Full name, Eric Hilliard Nelson; born May 8, 1940, in Teaneck, N.J.; died in an airplane crash, December 31, 1985, near De Kalb, Tex.; son of Oswald "Ozzie" George (a musician, screenwriter, director, producer, and actor) and Harriet (a singer and actress; maiden name, Hilliard) Nelson; married Kristin Harmon (an actress), April 20, 1963 (divorced, 1982); children: Tracy Kristine, Gunnar Eric and Matthew Gray (twins), Sam Hilliard.

Rick Nelson was the singer and actor for whom the phrase "teen idol" was coined, according to Kent Demaret in People magazine. Using his family's television show, "The Adventures of Ozzie and Harriet" as a launching pad for his musical career, Nelson had many hit records, including "Poor Little Fool," "Travelin' Man," and "Hello, Mary Lou," throughout the late 1950s and early 1960s. But despite his wholesome good looks and television star status, most music critics agree that Nelson was more than a manufactured pretty face to be lumped with the likes of Fabian and Frankie Avalon. Demaret quoted rock critic David Hinkley as saying that "'the deceptively clean-cut kid named Ricky Nelson' helped 'smuggle rock and roll into American living rooms,'" and rock historian Greg Shaw as declaring, "Of all the Hollywood teen idols, only one can be said to have any claim to lasting importance--Ricky Nelson." On the occasion of Nelson's 1985 death in a plane crash, fellow rock musician John Fogerty (formerly of Creedence Clearwater Revival) offered to David Fricke in Rolling Stone the following tribute: "He was Hollywood, but the records he made were totally legitimate rockabilly, as good as any of the best stuff from [early country-rock recording company] Sun Records."

Born Eric Hilliard Nelson on May 8, 1940, in Teaneck, New Jersey, Rick got his start in the entertainment field when he first appeared on his parents' radio program in 1948. His father and mother, Ozzie and Harriet Nelson, had had a family show on the radio previous to that, but until 1949 other children had played the parts of Rick and his older brother, David. When "The Adventures of Ozzie and Harriet" moved to television in 1952, the youngest Nelson helped make the program one of the most popular early sitcoms. To the American television audience, "Ricky was the darling gnome next door, wolfing down chocolate malts and diligently minding his p's and q's," according to Fricke. But as Rick grew older, he became interested in the rockabilly music being produced on the Sun Records label by artists like Carl Perkins and Jerry Lee Lewis. Legend has it that a girlfriend's enthusiasm for the swivel-hipped rocker Elvis Presley led Nelson to boast that he, too, was going to make a record; at any rate, that was the way the situation was presented on the 1957 "Ozzie and Harriet" episode on which the aspiring singer made his musical debut.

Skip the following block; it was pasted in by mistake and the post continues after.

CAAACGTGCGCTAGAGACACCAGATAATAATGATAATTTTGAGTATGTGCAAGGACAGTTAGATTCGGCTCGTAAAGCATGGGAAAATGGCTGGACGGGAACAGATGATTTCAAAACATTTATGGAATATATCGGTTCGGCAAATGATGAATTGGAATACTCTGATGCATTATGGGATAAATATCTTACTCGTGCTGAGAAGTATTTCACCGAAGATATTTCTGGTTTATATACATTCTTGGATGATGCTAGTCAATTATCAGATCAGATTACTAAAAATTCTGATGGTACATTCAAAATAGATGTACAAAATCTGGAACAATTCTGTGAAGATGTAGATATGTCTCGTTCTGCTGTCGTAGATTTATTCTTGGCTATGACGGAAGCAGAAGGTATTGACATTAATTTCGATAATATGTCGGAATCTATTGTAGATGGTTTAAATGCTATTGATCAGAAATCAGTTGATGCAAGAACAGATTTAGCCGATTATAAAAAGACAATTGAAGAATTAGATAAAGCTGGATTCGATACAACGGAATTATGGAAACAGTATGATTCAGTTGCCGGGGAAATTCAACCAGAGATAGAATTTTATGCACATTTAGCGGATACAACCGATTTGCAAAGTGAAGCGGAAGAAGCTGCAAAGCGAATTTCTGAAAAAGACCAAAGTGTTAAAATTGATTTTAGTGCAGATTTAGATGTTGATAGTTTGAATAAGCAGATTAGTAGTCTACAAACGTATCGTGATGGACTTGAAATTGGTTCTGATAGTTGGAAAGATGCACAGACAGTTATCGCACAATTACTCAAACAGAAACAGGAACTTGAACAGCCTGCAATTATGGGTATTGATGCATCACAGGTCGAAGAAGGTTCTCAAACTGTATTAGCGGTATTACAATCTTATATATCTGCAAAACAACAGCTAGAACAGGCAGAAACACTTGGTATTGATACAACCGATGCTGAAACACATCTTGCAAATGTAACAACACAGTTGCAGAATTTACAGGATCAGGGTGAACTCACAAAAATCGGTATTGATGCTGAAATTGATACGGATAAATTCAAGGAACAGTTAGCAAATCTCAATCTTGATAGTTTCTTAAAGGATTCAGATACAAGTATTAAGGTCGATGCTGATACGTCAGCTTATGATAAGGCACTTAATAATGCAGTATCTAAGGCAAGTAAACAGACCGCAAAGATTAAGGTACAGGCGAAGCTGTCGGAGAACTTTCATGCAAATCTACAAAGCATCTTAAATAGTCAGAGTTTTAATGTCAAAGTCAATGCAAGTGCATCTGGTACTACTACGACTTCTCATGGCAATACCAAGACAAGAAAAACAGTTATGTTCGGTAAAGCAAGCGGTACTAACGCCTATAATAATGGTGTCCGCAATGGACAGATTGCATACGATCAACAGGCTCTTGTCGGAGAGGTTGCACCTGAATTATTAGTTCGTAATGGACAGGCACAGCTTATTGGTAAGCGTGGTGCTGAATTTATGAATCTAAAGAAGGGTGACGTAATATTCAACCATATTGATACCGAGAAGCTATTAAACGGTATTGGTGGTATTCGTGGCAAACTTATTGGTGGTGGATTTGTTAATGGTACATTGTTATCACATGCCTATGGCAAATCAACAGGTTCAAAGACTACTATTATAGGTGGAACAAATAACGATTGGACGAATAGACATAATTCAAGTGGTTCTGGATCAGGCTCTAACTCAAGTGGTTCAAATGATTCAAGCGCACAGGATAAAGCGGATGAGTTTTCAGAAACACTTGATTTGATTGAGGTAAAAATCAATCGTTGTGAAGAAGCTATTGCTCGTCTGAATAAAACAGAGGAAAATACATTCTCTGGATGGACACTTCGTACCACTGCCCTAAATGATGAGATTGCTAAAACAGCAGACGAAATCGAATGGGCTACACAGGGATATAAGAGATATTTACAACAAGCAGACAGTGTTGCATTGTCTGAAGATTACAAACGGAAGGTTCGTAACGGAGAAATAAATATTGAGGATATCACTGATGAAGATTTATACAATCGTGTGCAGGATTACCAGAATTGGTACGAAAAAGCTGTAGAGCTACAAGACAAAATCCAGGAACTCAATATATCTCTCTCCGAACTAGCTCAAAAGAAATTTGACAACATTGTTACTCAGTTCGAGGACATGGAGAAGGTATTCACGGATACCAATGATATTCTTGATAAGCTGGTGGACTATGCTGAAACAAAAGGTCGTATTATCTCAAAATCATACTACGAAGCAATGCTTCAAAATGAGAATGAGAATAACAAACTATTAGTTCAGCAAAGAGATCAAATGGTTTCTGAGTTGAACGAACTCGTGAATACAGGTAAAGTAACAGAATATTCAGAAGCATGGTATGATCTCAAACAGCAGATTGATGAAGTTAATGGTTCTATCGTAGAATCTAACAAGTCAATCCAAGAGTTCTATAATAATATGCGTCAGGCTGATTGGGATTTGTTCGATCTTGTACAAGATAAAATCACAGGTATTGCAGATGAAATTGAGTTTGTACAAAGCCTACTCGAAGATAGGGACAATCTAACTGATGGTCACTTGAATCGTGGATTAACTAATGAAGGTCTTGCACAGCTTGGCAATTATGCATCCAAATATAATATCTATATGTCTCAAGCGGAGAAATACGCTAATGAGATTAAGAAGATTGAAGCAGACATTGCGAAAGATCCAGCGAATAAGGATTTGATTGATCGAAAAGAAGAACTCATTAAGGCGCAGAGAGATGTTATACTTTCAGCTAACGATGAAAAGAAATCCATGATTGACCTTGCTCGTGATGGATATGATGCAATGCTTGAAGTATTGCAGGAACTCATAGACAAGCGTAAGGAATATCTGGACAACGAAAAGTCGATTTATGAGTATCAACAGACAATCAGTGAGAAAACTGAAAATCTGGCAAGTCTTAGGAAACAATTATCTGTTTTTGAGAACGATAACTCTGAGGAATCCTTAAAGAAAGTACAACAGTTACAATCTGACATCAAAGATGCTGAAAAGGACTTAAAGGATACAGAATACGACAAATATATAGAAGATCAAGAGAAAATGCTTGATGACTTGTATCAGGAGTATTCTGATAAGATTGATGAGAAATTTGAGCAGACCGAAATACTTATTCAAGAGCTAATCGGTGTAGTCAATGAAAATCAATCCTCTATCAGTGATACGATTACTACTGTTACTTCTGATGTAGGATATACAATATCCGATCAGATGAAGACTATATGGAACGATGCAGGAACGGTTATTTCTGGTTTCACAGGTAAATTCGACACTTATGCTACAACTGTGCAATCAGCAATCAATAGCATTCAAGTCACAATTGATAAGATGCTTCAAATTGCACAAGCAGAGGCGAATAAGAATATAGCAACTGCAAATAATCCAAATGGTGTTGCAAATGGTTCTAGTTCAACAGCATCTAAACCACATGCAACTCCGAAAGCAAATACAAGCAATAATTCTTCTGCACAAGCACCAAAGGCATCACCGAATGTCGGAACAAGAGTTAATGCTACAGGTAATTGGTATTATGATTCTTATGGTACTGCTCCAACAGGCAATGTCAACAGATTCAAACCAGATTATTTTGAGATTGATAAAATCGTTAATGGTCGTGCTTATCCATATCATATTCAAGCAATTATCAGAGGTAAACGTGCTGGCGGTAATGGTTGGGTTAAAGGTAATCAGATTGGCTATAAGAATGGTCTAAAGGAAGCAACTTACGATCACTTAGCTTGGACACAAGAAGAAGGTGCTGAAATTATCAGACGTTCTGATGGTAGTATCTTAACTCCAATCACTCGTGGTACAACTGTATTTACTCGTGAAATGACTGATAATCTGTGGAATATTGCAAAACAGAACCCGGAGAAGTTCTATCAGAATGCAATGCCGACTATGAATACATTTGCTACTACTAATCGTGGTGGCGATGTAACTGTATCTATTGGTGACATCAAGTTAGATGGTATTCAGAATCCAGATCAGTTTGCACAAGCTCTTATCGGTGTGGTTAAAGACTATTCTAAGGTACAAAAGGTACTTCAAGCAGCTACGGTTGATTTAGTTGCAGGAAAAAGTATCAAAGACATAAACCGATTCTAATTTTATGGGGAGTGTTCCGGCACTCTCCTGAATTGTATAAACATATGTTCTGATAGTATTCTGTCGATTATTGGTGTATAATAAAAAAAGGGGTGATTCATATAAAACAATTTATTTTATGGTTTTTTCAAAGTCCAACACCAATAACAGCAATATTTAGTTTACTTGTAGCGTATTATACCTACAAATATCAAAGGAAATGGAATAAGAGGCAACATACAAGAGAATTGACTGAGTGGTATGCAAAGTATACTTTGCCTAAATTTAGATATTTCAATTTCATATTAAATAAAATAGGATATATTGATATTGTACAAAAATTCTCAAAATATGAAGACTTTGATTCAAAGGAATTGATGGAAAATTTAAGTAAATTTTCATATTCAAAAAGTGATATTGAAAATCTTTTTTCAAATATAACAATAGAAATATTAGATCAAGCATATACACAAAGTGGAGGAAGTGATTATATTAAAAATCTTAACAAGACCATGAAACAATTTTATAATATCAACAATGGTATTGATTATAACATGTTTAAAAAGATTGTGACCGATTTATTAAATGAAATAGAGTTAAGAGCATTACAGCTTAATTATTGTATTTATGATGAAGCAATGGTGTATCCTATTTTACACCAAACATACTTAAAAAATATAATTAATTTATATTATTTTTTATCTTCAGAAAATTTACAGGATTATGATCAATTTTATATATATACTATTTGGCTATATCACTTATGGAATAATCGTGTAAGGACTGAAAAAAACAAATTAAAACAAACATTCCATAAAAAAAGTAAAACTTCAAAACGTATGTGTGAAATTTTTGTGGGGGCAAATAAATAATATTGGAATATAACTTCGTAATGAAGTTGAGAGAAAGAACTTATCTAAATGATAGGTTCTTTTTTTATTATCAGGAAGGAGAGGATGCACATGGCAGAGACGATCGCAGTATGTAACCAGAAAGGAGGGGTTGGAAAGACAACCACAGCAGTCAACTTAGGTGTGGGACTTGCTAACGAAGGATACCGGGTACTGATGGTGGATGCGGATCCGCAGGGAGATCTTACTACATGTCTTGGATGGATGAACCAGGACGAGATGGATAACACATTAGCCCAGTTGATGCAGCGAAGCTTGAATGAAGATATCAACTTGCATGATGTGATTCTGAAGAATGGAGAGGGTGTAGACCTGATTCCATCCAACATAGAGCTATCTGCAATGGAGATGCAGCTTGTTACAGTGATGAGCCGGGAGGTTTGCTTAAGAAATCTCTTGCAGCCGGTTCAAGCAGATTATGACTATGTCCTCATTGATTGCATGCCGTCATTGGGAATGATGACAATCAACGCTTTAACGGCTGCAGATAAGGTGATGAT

After Nelson performed on national television the first song he recorded--a cover version of rock pioneer Fats Domino's "I'm Walkin'"--the single sold a million copies in one week. Following a couple more releases on the Verve label, Nelson signed with Imperial--Domino's label--and proceeded to turn out hit after hit. Ozzie Nelson, closely involved in his son's new career, made a point of showcasing most of Rick's records on the television series. In effect, as Demaret pointed out, the promotion tactic made Rick Nelson "the first rock-video star." "The Adventures of Ozzie and Harriet" ran until 1966; by the time it went off the air Nelson had earned at least nine gold records and sold over thirty-five million copies of his hits. Some of the most memorable of these are 1957's "Be-Bop Baby" and "Stood Up," 1958's "Lonesome Town," 1959's "Never Be Anyone Else But You" and "It's Late," 1962's "It's Up to You" and the autobiographical "Teenage Idol," and 1963's "Fools Rush In."